Beijing, April 6 / Xinhuanet / — A record drop in the concentration of ozone in the atmosphere over the Arctic and the migration of poor ozone air masses to the south will lead to higher levels of UV radiation in Scandinavia, and, at times, in central Europe and in Russia, said Dr. Markus Rex of the German Institute for Polar and Marine Research, Alfred Wegener Institute (AWI).
The layer of ozone (a gas consisting of three-atom oxygen molecules), located in the stratosphere absorbs most of the harmful organisms to ultraviolet radiation. Ozone is destroyed, including those under the influence of chlorofluorocarbons (or CFCs) — substances that are currently prohibited international Montreal Convention.
This winter because of low temperatures in the stratosphere, which contributes to the "activity" of CFCs, ozone levels in the Arctic fell by 40% — a record value on record.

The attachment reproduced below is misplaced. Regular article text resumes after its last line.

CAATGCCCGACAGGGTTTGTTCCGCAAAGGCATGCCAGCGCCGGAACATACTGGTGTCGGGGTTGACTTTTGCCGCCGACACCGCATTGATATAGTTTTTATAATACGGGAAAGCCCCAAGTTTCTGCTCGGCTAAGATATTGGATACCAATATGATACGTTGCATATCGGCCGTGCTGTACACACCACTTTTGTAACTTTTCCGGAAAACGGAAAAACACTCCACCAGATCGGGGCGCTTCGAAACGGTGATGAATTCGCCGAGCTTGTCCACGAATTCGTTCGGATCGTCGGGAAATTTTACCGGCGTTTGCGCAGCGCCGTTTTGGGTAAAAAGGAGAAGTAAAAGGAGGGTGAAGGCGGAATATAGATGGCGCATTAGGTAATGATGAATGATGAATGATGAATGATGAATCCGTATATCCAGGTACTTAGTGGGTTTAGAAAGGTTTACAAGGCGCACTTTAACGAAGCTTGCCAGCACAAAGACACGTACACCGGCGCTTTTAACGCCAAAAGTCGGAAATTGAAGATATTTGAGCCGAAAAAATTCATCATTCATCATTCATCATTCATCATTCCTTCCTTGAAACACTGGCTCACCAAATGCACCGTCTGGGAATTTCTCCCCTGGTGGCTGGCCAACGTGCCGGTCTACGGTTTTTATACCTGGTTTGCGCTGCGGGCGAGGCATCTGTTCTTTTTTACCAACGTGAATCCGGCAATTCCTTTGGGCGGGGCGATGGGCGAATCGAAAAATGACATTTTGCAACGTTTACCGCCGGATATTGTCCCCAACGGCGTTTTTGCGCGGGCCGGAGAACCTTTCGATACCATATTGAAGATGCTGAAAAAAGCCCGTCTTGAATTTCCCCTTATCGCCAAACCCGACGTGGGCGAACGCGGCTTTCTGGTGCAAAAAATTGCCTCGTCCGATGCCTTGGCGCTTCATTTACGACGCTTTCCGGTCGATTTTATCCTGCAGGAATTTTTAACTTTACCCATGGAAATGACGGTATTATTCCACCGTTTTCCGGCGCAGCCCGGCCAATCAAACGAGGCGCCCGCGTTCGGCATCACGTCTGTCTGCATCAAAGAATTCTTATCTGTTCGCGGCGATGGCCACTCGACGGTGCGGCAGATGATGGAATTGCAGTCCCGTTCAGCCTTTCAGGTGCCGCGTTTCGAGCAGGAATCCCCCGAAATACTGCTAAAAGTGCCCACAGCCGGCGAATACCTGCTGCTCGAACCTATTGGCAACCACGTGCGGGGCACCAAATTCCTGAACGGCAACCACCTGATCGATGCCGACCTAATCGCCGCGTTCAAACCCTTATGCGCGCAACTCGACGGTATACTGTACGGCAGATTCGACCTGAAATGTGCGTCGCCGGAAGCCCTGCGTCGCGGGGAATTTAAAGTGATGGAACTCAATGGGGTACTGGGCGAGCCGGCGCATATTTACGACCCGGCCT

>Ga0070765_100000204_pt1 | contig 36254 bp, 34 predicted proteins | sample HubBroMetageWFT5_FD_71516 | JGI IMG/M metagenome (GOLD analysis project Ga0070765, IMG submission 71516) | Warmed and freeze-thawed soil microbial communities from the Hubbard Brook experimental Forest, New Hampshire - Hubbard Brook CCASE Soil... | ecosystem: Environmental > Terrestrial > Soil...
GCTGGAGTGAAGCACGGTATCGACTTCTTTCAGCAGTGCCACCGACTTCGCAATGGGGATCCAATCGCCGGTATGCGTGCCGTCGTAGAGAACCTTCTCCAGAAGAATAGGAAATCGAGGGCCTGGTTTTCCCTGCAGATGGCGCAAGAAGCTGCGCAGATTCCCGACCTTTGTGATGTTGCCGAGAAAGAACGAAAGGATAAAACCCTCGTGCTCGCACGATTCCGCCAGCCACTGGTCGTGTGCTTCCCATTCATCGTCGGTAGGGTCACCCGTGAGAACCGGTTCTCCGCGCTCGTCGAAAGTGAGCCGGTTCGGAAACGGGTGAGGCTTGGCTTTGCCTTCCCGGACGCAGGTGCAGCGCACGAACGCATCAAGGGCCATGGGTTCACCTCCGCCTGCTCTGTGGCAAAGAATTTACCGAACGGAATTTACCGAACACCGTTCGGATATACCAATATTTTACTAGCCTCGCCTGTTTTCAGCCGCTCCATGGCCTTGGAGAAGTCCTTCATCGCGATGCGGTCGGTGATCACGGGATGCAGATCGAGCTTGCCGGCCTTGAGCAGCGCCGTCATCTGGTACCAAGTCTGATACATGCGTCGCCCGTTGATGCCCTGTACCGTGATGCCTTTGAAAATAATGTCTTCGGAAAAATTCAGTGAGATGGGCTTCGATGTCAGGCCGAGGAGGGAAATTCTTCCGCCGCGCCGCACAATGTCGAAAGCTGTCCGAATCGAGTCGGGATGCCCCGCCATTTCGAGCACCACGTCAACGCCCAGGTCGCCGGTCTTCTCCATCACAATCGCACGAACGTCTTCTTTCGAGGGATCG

"Such significant ozone loss has never occurred in the northern hemisphere, which is densely populated even at high latitudes," — said Rex, speaking at a conference of the World Meteorological Organization in Vienna.
Because of the relatively low position of the sun above the horizon in the polar latitudes, the impact of ultraviolet radiation in these regions should not be a concern for human health. However, if ozone-depleted air masses will drift south towards central Europe, Canada, the U.S. and Russia, the inhabitants of these regions are even in April for a few minutes to get sunburns increase the risk of skin cancer.
"If the level of UV radiation increases, it may take several days, and protection from the sun may be needed at this time, especially for children," — said Rex.
However, the intensity of UV radiation does not exceed the value of the tropics.
However, the use of protective equipment against UV can rest easy for healthy people in the street, even in times of reducing the concentration of ozone. At the same time, people living in northern latitudes, and suffering from a lack of vitamin D, may be more vulnerable in this regard.